Sometimes a sports documentary isn’t just for athletic enthusiasts. HBOMax original LFG is one such film, explicitly about soccer players, their hard work, challenges, and triumphs. It is also plainly political, structured not around a particular match but around the U.S. Women’s National Team’s lawsuit against their employer.
The film follows six soccer stars and lead counsel Jeffrey Kessler and his legal team after they filed a gender discrimination complaint alleging that the pay discrepancy between the U.S. Women’s and Men’s Soccer teams is illegal.
If you are looking to better understand the legal argument for the athletes’ case, this is not the film for you. If you want to understand how the U.S. Soccer Federation came to pay and treat its male and female athletes so differently, this is also not the place to get your facts. But if you want an inside look at what it feels like to fight against your employer to correct a disparity, LFG fits the bill nicely.
Many superfans will tell you that following fútbol isn’t just about love for the beautiful game, and much of the attention garnered by the World Cup-winning team is a great example of that. The six players who participated in the documentary, most of whom will also be Olympians this month, embody sportsmanship and inspiration on the field and in the film.
LFG has been greeted with enthusiasm since its Tribeca Film Festival debut. But it also has garnered its fair share of criticism from those who wanted it to be a different, more objective project.
LFG’s Scope and Mission
Oscar-winning directors Sean Fine and Andrea Nix Fine set out to make a documentary from the perspective of the players.
Despite that, Nix Fine told NPR’s Alisa Chang that they “did approach [the U.S. Soccer Federation], and we gave them ample time to participate. That was their decision, and they declined. And we felt it was unfortunate.”
In addition to the declined on-camera appearance, Nix Fine says her team had “conversations with them off-camera to make sure we understood their position on the equal pay dispute. And we spent two years researching court records and public documents and [collective bargaining] agreements.”
The multi-year project kicked off soon after the International Women’s Day announcement that the team would sue U.S. Soccer for gender-based discrimination.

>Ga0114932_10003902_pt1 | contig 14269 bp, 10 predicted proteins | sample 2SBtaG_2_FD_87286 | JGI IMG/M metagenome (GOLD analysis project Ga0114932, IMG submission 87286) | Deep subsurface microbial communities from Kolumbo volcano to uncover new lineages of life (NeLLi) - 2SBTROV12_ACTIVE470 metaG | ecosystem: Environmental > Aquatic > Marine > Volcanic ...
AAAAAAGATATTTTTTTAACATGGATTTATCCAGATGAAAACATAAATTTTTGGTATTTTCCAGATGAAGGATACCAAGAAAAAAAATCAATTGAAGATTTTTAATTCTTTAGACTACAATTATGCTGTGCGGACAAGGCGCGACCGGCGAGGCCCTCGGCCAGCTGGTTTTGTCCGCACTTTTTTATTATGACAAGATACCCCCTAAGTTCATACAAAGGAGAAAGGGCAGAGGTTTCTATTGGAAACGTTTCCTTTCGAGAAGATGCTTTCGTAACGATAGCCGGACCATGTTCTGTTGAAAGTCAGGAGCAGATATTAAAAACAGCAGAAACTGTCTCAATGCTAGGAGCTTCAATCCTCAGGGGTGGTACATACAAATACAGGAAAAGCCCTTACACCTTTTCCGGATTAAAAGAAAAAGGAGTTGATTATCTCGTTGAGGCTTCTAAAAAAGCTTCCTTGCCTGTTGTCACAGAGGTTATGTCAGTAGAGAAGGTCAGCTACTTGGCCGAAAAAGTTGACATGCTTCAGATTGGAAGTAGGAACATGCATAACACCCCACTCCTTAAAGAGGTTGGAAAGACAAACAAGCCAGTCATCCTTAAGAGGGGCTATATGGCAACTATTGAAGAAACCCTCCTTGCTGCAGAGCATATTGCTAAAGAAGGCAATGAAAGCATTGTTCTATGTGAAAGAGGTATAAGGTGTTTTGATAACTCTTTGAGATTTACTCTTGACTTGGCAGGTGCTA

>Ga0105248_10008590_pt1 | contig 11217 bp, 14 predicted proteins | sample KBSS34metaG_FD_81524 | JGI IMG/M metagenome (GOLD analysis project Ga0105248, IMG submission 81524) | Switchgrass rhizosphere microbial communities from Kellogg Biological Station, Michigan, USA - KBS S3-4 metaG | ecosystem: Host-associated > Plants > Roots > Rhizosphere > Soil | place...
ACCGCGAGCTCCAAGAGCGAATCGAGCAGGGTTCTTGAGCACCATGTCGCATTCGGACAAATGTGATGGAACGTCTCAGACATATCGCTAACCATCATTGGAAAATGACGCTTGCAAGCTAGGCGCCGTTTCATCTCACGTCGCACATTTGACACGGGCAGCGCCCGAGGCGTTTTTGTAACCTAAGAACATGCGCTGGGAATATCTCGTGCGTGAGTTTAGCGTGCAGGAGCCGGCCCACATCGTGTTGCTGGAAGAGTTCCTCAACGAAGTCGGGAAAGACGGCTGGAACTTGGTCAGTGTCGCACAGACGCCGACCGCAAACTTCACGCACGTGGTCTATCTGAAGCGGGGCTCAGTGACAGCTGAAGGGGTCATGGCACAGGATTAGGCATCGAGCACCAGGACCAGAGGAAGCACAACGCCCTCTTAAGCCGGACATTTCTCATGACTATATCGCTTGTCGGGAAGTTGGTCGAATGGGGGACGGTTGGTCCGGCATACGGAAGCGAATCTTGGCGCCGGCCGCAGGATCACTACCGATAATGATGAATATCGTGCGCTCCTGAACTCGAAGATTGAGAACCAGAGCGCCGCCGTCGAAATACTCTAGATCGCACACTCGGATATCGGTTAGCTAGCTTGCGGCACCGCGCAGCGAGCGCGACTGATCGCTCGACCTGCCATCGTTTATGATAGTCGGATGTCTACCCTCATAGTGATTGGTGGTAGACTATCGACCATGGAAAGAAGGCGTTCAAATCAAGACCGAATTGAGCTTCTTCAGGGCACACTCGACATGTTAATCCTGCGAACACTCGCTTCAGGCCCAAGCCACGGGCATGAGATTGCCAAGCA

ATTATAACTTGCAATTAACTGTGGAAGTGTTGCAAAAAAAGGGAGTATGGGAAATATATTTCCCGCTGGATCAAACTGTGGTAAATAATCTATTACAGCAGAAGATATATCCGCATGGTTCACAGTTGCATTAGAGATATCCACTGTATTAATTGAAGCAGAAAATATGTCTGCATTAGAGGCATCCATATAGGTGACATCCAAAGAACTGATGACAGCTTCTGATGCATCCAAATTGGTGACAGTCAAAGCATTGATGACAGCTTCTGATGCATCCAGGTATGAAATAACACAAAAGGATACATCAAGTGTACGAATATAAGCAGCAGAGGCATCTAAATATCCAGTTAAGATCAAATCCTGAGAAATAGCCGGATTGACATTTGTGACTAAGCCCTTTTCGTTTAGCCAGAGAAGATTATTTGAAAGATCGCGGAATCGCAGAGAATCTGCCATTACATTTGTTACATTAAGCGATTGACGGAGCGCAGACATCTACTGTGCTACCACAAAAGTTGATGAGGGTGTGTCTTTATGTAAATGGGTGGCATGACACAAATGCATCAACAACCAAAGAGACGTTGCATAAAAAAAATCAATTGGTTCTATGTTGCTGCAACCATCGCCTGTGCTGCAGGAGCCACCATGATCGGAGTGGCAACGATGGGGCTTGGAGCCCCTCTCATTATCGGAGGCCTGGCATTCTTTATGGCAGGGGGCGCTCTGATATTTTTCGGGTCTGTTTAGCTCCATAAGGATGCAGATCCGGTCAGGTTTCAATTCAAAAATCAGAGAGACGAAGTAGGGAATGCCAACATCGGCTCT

Amy Kaufman writes for the LA Times, “Andrea Nix Fine and Sean Fine noticed the groundswell of public support for the women, but also observed how many were misunderstanding the complicated legal situation. Their hope was to tell the story of the equal pay fight from the inside, embedding with the team to document what it’s like to be a professional athlete who is suing the organization she works for.”
Kaufman reports that they first reached out to Rapinoe, who was known for taking vocal stances and being media-friendly long before the lawsuit. The Fines won her over by explaining that they did not want to glamourize the team’s struggles.
Rapinoe told the LA Times, “I liked the idea of pulling back the curtain and detailing how much work and energy it requires to go through this fight — that was kind of the selling point for me.”
Once they cleared that initial hurdle, they also had to convince other teammates. Five others signed up for the venture: Jessica McDonald, Sam Mewis, Kelley O’Hara, Christen Press, and Becky Sauerbrunn. The USWNT’s legal reps also had to vet the project and chose to participate on- and off-camera. U.S. Soccer did not, which meant more than losing out on a few interviews; the Fines could not film at practices or games because of this decision.
The project’s direction was also challenged by the COVID-19 pandemic. Each participating player was sent her own camera to ensure emotionally salient moments were safely captured.
Sean Fine told the LA Times, “I was really uncomfortable with that at first, because I’m the cinematographer on all of our projects, and they’ve got a lawsuit, COVID, training to stay in shape and then, ‘Hey, here’s a camera, please figure out how to shoot something with the best lighting and upload the footage to us on a secure server.’ It was a big ask, and we’d just get, like, a thumbs-up emoji back on text and had to hope it would all work out.”
Some critics have observed that LFG is far from objective in its exploration of the issues surrounding the legal fight. But there were market realities that influenced some of the decisions that Change Content – the Fines’ production company – made when creating, positioning, and editing the film.